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Netanyahu looks to changing Africa for new Israeli allies

Uhuru Kenyatta and Netanyahu during the Kenyan president's visit to Israel last month.
Uhuru Kenyatta and Netanyahu during the Kenyan president’s visit to Israel last month.

Jerusalem, Undefined | AFP

Four decades after his brother was killed during a rescue operation in Uganda, Israeli Prime Minister Benjamin Netanyahu is embarking on an African mission of his own — but with very different aims.

Galvanised by a growing demand for Israeli security assistance and his government’s search for new allies, Netanyahu has put a fresh focus on improving ties with African nations.

Part of his push involves a planned visit to the continent around the 40th anniversary of the July 1976 hostage rescue operation that resulted in his brother’s death.

His itinerary has not yet been released, though Netanyahu said he has accepted an invitation to visit the continent from African leaders. Among them is the president of Kenya, with which Israel has strong ties, and a visit to that country seems likely.

“Israel is coming back to Africa; Africa is coming back to Israel,” Netanyahu recently told lawmakers and African ambassadors.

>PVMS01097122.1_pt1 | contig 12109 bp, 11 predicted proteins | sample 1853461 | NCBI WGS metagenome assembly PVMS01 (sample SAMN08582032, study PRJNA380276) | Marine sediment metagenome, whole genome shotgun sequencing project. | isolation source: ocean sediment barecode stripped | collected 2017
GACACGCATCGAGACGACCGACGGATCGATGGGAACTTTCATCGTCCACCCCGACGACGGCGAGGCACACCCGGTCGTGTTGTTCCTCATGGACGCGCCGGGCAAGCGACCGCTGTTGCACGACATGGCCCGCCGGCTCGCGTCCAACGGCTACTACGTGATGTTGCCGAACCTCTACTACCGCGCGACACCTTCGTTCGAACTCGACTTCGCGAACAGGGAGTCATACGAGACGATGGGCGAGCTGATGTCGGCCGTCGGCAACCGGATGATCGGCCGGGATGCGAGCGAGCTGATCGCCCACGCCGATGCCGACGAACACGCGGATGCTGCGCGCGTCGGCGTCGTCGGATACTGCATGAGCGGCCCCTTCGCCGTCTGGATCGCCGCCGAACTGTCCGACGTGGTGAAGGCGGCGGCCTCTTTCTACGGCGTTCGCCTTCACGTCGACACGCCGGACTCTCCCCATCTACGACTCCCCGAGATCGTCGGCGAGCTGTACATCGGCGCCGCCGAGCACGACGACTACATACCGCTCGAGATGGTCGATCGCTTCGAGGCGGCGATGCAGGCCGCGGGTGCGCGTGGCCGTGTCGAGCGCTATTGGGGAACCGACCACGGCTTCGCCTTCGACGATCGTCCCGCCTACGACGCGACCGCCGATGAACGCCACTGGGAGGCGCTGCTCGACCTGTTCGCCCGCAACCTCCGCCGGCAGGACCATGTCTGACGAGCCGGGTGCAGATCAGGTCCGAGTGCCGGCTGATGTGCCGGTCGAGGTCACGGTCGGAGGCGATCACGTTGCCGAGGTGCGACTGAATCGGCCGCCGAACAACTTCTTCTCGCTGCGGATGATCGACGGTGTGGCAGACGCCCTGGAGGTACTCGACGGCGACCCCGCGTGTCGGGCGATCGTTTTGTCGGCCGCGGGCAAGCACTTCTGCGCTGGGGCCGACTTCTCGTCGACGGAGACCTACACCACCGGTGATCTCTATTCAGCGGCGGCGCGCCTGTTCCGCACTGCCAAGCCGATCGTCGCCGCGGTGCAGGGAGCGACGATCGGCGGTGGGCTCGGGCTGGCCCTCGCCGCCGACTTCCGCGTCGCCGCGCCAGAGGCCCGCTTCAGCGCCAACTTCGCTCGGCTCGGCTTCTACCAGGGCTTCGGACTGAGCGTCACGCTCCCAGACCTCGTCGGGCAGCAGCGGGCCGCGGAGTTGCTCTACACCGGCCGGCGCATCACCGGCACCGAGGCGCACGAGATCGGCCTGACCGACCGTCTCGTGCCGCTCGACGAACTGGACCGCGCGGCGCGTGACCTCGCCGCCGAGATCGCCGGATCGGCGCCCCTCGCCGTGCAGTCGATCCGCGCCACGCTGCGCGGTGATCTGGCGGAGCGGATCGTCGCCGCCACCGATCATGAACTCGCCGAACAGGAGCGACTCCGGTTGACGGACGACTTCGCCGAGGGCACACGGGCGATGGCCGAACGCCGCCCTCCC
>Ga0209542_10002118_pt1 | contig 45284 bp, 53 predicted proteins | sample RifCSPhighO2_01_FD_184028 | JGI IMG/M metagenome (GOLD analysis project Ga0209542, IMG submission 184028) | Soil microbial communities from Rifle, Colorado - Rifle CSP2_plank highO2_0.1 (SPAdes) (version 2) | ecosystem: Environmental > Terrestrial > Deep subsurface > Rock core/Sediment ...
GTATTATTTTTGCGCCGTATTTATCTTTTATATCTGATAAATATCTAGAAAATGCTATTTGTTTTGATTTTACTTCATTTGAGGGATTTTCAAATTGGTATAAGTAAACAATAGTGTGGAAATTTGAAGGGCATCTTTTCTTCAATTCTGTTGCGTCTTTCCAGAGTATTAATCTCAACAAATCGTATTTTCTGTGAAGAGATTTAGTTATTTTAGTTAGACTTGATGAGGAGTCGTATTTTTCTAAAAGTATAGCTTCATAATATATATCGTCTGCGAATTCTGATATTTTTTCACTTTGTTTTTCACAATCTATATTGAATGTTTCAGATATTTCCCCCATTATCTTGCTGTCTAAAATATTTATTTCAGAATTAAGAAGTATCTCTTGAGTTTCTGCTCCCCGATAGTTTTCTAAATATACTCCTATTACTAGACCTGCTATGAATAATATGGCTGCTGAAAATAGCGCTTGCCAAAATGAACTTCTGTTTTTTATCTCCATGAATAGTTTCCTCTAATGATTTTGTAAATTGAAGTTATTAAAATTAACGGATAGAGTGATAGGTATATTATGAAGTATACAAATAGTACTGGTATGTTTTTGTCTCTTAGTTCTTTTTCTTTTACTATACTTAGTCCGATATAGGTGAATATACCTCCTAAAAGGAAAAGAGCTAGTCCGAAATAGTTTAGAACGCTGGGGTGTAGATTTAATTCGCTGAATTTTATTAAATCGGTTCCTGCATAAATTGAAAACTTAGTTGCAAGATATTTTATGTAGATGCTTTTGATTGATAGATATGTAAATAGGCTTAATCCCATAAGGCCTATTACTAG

He noted his visit would be around the anniversary of the rescue operation, which he called “a very dramatic national experience” and “for me, obviously, one of great personal consequence.”

African nations that have survived colonialism and, more recently, the not-always-altruistic aims of Western nations and China certainly have reasons to be sceptical.

But economic progress in many African countries has begun to change the dynamics, while the threat of Islamic extremism in parts of the continent has left governments in search of advanced defence technology.

Certain countries would be especially keen to benefit from Israeli agricultural and water technology, said Na’eem Jeenah, head of the South Africa-based Afro-Middle East Centre research institute.

“The manner in which Israel has presented itself to these governments is in terms of huge opportunities,” Jeenah said, adding that he believed “many countries” would be interested.

Netanyahu’s planned trip, the first by an Israeli premier to Africa since Yitzhak Rabin visited Casablanca in 1994, is a culmination of years of rapprochement.

It is also an opportunity for Israel to further deepen business ties with the economically growing African states in fields in which it possesses expertise.

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